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Dutch Experimental IPv6 MP3 Stream Relay 167

Remco den Besten writes "In order to promote the IPv6 protocol, some Dutch enthousiasts deploy an IPv6 MP3 stream relay server. So, do something different with your IPv6 connectivity and listen to the streams offered! See & listen (both IPv4 and IPv6)."
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Dutch Experimental IPv6 MP3 Stream Relay

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  • by Mopatop ( 690958 ) on Sunday July 20, 2003 @06:54PM (#6487305) Homepage supplying an IPv4 stream as well, because we acknowledge it's a lot of hassle for people to use IPv6! Genius!
  • What is the purpose for it?
    • by Mopatop ( 690958 ) on Sunday July 20, 2003 @06:56PM (#6487316) Homepage
      Because we're gonna run out of IPv4 address, and port forwarding is very annoying. IPv6 is the future, but it's just not gonna work if we leave it up to the users to do something about it.
      • How will they handle transition with IPv4 ?
        • by Anonymous Coward
          Beginning in the second quarter of 2004, all IPv4 sites will be shut down and upgraded to IPv6. The plan is to do everything on the first day of that quarter.
        • So this is a pretty good question really. I would presume, rather than what our AC friend is thinking - with everyone switching over at the start of Q2 2004. I think that some sights and services are rolling over to it now (as a test), and as time goes on, more and more IPv4 IPs will be moved over to IPv6.

          Now, I have a couple of questions about IPv6 that I haven't been able to find answers to. Will they be able to flash the hardware in NICs/Routers to support IPv6 or will existing hardware have to be re
          • NIC's don't deal with IP, they work with ethernet (yes, it's a protocol) at the MAC address level, so they will be fine. As will your hub's and switches at home. Routers are where the problems will be. But the OS on most routers is upgradable, so I believe this should be doable for the most part. Some older routers may have issues. YMMV.
    • by khuber ( 5664 ) on Sunday July 20, 2003 @07:57PM (#6487608)
      v4 has a bug. Upgrade to v6. v5 was out last week but they had to take it down when they found a security problem.
  • Lol ... (Score:5, Funny)

    by SuperDuG ( 134989 ) <be AT eclec DOT tk> on Sunday July 20, 2003 @06:57PM (#6487319) Homepage Journal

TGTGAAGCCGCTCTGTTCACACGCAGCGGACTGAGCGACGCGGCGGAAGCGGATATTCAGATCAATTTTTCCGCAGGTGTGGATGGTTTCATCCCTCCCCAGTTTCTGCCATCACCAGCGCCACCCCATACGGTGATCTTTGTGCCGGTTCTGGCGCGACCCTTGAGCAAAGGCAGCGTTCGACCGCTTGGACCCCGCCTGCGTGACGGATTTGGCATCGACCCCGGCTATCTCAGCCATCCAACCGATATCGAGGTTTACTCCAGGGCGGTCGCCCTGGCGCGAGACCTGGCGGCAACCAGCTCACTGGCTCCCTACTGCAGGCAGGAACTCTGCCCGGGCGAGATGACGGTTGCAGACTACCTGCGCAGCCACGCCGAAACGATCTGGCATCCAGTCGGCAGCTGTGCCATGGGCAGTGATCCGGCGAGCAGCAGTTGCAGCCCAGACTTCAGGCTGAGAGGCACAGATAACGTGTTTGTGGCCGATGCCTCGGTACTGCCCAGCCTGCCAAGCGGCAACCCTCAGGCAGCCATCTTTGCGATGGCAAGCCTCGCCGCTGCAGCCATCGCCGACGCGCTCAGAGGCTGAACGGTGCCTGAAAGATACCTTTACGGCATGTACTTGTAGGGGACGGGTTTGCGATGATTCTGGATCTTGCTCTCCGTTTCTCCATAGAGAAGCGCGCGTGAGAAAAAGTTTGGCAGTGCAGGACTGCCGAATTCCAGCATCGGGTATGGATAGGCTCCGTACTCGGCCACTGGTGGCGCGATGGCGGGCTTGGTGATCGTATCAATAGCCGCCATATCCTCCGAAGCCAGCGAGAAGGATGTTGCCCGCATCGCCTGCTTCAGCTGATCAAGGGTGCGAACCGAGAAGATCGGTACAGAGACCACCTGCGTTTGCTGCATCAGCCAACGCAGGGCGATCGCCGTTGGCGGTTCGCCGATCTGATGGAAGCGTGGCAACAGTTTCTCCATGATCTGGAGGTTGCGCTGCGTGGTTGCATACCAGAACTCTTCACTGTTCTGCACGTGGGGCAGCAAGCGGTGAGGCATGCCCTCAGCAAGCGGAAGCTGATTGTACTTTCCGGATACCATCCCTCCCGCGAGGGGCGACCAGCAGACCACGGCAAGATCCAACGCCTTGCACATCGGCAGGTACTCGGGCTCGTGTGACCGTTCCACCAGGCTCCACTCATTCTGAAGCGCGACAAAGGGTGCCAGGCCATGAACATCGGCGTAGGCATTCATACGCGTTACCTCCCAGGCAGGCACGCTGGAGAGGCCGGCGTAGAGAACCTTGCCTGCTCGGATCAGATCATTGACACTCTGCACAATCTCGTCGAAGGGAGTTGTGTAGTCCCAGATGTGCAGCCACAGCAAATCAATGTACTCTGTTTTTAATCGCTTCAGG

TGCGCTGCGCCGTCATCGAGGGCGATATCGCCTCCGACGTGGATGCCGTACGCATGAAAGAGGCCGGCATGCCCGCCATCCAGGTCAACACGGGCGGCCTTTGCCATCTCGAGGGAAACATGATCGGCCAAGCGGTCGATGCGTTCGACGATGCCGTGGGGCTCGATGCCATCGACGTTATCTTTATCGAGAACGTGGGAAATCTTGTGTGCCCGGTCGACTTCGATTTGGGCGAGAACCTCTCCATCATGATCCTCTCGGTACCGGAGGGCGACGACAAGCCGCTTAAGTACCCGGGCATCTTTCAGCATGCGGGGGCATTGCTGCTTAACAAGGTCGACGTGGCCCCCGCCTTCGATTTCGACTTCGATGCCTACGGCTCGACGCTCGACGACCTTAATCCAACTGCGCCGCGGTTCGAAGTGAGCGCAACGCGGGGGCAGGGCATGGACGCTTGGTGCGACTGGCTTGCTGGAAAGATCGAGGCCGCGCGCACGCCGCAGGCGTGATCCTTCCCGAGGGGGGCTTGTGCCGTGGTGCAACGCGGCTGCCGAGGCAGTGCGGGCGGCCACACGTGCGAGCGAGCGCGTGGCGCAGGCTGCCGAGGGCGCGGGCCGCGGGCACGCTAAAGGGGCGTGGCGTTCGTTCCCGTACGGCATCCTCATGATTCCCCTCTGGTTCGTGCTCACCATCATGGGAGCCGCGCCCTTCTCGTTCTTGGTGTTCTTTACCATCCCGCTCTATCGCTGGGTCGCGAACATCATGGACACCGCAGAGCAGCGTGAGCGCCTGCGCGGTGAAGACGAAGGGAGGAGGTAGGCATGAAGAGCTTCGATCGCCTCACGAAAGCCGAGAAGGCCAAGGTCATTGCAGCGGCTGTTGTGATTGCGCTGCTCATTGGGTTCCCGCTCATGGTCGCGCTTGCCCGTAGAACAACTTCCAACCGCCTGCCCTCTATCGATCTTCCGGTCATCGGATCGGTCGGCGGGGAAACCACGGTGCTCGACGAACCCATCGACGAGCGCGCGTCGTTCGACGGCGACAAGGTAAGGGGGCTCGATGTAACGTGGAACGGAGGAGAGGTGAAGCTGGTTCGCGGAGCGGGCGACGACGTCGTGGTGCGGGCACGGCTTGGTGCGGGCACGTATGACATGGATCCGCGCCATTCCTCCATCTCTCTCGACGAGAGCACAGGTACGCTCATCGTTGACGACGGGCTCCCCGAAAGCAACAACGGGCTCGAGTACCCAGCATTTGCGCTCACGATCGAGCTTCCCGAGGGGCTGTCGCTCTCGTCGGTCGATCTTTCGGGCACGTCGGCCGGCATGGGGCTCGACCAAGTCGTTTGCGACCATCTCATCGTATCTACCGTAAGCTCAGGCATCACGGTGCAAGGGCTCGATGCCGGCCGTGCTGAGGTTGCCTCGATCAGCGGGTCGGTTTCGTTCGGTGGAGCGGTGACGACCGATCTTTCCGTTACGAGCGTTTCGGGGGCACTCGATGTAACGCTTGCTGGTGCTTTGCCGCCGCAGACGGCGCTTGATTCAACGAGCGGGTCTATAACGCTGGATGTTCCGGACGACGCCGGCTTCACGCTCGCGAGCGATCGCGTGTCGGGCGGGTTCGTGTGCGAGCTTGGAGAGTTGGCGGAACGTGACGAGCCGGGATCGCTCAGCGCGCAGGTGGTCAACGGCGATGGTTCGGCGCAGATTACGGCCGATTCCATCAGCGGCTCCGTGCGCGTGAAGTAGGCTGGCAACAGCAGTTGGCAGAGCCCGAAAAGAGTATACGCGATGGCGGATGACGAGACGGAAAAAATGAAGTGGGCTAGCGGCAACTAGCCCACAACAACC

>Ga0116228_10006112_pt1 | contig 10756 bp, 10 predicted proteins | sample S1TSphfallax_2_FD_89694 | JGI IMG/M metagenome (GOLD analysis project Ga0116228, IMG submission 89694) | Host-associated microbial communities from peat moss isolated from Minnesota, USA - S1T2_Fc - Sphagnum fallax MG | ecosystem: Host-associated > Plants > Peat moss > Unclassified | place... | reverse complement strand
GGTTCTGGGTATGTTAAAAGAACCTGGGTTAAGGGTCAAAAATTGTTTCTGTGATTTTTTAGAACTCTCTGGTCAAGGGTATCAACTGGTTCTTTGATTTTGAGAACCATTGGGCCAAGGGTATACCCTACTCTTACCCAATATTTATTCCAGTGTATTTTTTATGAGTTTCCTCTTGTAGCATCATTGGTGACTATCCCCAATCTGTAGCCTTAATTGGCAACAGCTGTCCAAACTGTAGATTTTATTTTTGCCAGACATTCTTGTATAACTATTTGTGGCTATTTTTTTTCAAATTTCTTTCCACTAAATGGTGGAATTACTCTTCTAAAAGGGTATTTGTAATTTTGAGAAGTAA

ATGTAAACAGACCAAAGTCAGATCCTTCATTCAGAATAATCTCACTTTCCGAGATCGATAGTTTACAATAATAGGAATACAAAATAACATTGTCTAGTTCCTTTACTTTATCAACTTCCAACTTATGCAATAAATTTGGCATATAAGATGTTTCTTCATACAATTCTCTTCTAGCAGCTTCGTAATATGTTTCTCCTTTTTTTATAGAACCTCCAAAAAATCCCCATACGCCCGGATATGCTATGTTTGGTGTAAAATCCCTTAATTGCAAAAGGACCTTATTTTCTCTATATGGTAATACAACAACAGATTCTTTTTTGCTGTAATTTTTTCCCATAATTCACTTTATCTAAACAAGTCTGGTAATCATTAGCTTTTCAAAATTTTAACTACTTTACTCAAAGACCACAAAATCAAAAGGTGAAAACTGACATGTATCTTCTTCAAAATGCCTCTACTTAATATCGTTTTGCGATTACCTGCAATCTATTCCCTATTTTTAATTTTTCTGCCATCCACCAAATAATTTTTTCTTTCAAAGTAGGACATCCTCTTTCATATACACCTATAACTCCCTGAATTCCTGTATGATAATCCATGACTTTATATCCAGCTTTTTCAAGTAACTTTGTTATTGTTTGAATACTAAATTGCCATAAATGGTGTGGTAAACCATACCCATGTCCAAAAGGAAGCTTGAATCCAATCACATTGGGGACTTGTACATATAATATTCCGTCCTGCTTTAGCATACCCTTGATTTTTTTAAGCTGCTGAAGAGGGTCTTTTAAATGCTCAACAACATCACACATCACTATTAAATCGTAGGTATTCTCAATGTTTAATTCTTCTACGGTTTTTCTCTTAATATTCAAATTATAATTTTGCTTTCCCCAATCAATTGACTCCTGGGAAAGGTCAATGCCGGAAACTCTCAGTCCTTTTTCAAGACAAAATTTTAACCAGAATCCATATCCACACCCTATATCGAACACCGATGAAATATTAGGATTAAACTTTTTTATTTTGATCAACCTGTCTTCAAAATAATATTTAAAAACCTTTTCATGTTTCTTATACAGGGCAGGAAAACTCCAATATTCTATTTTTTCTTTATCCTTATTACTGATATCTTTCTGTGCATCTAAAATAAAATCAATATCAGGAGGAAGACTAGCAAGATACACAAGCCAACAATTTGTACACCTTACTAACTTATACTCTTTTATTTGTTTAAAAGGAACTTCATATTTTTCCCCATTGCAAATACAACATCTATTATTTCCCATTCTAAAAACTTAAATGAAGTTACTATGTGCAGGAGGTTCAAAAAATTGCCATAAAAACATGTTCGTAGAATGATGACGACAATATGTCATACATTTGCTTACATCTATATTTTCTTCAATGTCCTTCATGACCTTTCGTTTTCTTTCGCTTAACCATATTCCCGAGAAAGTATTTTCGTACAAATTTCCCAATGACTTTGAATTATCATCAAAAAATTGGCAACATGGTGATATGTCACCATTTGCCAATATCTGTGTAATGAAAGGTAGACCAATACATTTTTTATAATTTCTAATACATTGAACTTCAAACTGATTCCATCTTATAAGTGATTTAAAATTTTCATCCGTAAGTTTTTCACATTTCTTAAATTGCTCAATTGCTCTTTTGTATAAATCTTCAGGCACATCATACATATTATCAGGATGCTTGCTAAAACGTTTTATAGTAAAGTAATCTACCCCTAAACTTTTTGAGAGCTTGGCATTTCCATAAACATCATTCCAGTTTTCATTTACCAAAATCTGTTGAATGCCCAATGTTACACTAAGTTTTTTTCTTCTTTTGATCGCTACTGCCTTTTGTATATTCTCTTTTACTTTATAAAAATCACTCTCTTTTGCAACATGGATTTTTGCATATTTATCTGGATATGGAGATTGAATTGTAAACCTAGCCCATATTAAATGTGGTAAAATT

I'm sure this will be the main selling point.

    IT_GUY to Boss: "Sir I believe its time we began supporting IPv6"

    Boss: "And what are the benifits?"

    IT_GUY: "More IP's better system etc."

    Boss: "What about MP3 Streaming, does it have that?"

    IT_GUY: "Why yes it does sir."

    Boss: "Well then load it up!"

    Ahh if only pretty music and pictures were the key components of Open Source software, would make convincing implementation so much easier.

    "Look at all these benchmarks"..."ohhh pretty colors, we'll buy it!!"

    • Re:Lol ... (Score:3, Insightful)

      by BabyDave ( 575083 )

      What we should do is tell 'Boss' that MP3s sound better if we stream them over IPv6. Hey, we could take it even further and claim that it improves the quality of images, video streams, and also makes pr0n stars look hotter!

      • Did you hear that HDTV is an area where Pr0n _isn't_ leading the field?

        Evidently you can see too much detail. :O

        • by Anonymous Coward
          I know you were joking, but apparently this is kind of a problem for TV actors. Some shows that now shoot in HDTV, the actors don't like it because you can see too much detail, ie. flaws in their appearance, things makeup doesn't cover enough for such a high resolution. Supposedly once they get the hang of lighting things differently for HDTV, they should be able to go around the problem.

          Can you imagine people watching "Friends" and realizing 'Hey... Wait a second, Poebe looks like she's 73 years old!'
      • But, beer does all this and you don't even need to reconfigure your entire network.
      • Man, I can't wait for Simon to hear about this...
    • Re:Lol ... (Score:5, Insightful)

      by Dog and Pony ( 521538 ) on Sunday July 20, 2003 @07:15PM (#6487411)
      "ohhh pretty colors, we'll buy it!!"

      In my experience, that is how bosses make buying descisions...